Apple: The cheaper alternative?

Is Apple becoming the cheaper alternative to competitors? Don Reisinger thinks it's happening, and he couldn't be happier because of it.

Don Reisinger
Don Reisinger
Former CNET contributor Don Reisinger is a technology columnist who has covered everything from HDTVs to computers to Flowbee Haircut Systems. Besides his work with CNET, Don's work has been featured in a variety of other publications including PC World and a host of Ziff-Davis publications.
3 min read

I can't believe what I'm reading. All across the Web, reporters are saying that at Apple's press event next week, the company will unveil an $800 Mac to appeal to those looking to spend less on an Apple computer.

Anyone who has followed Apple since its inception knows that the very idea that Apple could actually compete on the same level as its competitors on price is a shocker. For years, the company has wanted to be considered a boutique vendor that doesn't submit to price leadership to sell units.

Steve Jobs went out of his way to create good-looking devices with a unique experience so he wouldn't have to charge less for his computers and it worked like a charm.

Mac sales have never been higher, and it's quickly becoming apparent that people are more than willing to spend the additional cash to own a Mac. And yet, the rumors that Apple will sell an $800 Mac simply won't go away.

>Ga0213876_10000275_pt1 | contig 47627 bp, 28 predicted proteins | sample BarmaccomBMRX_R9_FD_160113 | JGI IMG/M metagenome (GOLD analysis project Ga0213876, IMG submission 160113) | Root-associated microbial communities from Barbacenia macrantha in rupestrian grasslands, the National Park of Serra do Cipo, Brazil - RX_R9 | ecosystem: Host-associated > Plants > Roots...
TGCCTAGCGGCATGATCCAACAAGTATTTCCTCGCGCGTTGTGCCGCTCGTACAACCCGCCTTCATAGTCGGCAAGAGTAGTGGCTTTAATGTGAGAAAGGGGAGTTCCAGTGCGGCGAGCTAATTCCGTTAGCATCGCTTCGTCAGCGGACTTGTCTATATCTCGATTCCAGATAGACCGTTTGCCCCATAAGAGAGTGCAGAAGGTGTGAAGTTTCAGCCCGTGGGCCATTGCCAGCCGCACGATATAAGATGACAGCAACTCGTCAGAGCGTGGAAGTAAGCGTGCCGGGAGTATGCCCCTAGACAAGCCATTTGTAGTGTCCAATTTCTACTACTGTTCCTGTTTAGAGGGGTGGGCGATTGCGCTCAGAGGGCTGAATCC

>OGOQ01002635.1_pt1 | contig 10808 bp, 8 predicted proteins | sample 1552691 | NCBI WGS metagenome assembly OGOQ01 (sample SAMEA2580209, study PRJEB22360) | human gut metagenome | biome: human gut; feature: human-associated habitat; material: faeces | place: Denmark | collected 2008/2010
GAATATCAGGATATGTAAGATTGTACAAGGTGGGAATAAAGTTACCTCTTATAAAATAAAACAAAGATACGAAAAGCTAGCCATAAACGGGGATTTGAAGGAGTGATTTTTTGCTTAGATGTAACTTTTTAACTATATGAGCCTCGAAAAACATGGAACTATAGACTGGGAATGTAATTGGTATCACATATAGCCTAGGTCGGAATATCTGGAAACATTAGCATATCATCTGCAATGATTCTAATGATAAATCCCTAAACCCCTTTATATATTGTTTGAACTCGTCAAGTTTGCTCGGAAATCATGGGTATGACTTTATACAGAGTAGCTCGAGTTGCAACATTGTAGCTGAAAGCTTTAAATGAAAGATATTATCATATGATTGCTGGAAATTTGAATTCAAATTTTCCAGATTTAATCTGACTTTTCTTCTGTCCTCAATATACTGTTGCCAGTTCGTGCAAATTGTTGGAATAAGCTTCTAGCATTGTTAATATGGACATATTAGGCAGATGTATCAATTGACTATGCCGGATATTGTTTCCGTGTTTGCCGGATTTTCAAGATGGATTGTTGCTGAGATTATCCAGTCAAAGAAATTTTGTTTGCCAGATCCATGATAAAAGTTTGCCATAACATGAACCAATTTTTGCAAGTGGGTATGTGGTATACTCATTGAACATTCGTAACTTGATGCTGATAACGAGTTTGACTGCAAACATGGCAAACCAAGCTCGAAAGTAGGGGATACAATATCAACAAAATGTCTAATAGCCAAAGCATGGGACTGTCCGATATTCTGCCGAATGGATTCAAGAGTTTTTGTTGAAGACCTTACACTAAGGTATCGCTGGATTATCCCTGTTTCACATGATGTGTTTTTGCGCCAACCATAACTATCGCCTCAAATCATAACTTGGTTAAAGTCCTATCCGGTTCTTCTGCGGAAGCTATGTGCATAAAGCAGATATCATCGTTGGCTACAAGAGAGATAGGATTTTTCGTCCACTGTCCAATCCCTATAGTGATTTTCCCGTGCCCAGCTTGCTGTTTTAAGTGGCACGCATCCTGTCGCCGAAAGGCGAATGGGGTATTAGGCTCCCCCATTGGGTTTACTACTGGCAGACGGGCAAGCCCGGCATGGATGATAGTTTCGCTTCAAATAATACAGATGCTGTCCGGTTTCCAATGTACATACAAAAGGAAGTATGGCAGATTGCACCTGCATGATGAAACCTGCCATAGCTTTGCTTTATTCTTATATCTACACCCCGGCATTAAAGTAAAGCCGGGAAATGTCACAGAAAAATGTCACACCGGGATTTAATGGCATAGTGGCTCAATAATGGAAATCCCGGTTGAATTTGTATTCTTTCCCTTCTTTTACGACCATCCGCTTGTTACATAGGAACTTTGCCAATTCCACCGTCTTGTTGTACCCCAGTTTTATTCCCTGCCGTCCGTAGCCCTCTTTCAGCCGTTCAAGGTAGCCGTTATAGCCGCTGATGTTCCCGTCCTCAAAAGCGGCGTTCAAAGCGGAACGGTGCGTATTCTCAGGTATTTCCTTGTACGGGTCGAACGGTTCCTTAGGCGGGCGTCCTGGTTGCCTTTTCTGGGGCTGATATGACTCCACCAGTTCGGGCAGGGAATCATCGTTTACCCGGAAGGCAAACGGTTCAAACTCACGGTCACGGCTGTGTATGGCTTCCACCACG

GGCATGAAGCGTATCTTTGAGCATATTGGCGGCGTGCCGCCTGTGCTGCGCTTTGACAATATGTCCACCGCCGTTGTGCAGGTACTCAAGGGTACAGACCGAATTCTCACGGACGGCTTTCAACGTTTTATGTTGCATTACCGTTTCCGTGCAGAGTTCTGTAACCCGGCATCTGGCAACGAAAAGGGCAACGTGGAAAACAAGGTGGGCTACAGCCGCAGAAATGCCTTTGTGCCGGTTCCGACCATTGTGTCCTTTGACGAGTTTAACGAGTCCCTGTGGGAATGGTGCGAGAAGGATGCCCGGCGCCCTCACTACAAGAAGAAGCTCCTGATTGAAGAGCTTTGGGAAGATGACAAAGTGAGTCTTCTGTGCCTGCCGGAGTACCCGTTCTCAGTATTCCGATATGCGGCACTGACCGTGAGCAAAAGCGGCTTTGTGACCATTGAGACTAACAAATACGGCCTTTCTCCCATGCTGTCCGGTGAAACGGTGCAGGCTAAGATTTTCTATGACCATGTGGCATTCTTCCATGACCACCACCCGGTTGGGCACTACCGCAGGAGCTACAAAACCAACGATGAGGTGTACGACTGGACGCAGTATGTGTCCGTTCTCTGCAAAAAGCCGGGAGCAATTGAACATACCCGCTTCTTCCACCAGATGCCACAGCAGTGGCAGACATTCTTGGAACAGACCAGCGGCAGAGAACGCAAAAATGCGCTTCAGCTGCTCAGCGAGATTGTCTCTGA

Now, I'm a firm believer that Apple should start lowering its prices to appeal to more consumers and take the fight to Hewlett-Packard and Dell, but if Apple's plan next week is to offer cheaper Macs, I can't help but wonder if this is Apple's new strategy going forward.

I think it is.

Remember when we all made a fuss over how high the price of the original iPhone was? Do you remember when we all rejoiced as Apple announced that the lower-end iPhone would retail for $199?

And if you look at the iPod, now you can spend as little as $49 for the iPod Shuffle, $149 for an iPod Nano, and $229 for the iPod Touch. And just in case you want an Apple TV, the entry-level price of $229 isn't too bad for a set-top box with that kind of functionality.

Do you see what I'm getting at here? Apple is quickly becoming a company that offers high-quality products at a relatively affordable price. And if it decides to sell a Mac for $800, I don't think there's any debating the fact that Jobs has decided to change his company's business model.

And what a change that would be. As I mentioned, Apple is a boutique vendor on a number of levels and has decided that it would rather offer products for a higher price than play the pricing game. But as economic conditions change and people need to think more about their wallets than they may have over the past few years, Apple feels it needs to change its course and compete more effectively against HP and Dell.

Will it work? I can guarantee that it will. But what will it do to Apple's image? As long as the company continues providing high-quality products that easily eclipse the competition, I don't think it will have anything to worry about on that front either.

Apple's decision to offer a cheaper Mac is a smart one. But it goes beyond a cheaper product. In reality, Apple is now a changed company that will compete on price. And it's because of that that its competitors should be scared.

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